Thirty years ago this week, a rising, but not-yet-ubiquitous kids network by the name of Nickelodeon launched its first original animated series. Introduced on August 11, 1991, under the brand of “Nicktoons,” Doug, Rugrats, and The Ren & Stimpy Show would quickly become hits and change the course of animation, television, and popular culture at large. To mark the anniversary, The Ringer is looking back at Nick’s many iconic characters and the legacy of the network as a whole with the Best Nickelodeon Character Bracket. Below is an excerpt of a conversation from this week’s Ringer Music Show with Jim Lang, the composer of Hey Arnold! Listen to the full interview here.
I want to start by going back to the ’90s and talking about the golden age of Nickelodeon. You had shows like Blue’s Clues, you had Hey Arnold!, you had Rugrats, and you had people like Coolio doing the theme song for Kenan & Kel. Can you describe the world of Nick at that time and the process of you and the series’ creator, Craig Bartlett, coming together to work on the show?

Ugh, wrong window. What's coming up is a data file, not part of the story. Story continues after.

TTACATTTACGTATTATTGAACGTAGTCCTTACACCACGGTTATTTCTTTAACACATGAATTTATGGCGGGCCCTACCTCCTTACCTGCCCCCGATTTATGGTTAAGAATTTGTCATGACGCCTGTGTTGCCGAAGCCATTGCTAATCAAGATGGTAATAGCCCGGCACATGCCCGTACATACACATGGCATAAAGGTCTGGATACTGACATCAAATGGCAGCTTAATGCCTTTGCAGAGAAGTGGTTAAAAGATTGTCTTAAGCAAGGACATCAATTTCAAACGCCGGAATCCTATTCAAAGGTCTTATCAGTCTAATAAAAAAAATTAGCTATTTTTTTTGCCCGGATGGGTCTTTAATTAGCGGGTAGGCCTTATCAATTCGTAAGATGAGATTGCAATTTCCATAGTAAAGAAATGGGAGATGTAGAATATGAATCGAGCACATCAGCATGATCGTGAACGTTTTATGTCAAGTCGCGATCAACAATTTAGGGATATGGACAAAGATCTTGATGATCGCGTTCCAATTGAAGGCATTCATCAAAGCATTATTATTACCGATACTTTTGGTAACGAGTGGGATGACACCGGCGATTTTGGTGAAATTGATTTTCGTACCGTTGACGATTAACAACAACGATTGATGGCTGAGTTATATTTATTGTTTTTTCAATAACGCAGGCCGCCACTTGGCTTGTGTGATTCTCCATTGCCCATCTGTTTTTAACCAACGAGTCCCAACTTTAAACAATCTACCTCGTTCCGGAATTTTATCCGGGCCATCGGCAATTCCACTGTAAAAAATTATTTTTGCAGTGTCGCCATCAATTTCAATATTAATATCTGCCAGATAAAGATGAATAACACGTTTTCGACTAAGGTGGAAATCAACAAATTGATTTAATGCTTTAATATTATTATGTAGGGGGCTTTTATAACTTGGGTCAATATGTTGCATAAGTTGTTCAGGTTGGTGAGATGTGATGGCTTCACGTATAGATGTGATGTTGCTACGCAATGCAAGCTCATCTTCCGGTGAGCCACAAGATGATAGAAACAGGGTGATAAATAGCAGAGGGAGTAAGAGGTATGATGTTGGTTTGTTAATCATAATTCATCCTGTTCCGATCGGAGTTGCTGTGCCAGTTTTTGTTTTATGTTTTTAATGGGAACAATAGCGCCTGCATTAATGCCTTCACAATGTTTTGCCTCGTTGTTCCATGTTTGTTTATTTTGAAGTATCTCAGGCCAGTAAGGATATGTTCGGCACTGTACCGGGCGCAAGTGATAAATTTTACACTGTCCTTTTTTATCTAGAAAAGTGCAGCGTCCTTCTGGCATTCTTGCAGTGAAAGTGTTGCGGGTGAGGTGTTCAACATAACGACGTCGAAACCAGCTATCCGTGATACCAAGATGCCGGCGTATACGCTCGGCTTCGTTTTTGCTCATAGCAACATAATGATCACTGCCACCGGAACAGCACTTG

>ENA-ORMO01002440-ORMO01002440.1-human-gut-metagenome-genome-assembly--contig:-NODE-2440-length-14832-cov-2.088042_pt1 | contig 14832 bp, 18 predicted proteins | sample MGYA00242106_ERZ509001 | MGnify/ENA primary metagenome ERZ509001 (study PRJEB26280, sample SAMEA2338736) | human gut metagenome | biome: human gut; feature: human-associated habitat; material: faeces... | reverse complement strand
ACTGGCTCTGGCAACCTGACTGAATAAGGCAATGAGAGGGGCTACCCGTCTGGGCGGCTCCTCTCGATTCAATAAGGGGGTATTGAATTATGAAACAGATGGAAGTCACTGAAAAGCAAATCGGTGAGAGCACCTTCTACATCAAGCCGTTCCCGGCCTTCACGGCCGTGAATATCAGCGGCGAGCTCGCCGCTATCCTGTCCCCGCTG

Well, first of all, Nick at that time was a product of great, awesome women making animation. The girl power was palpable on the executive level. The women that we worked with and the women that started the network were trying to do something that did not really have anything to do with animation as it was being practiced at the time. Their aesthetic was renegade, and they were really open to making stuff that was just about letting the creators run with some crazy ideas. Ren & Stimpy, perfect example of that. But Craig and I met working for a company that does theme parks and visitor centers, so it was very buttoned-down. In fact, on the gig that I met him, he was locked in a warehouse in Japan with a bunch of Japanese engineers trying to make industrial robots do the “Funky Chicken.”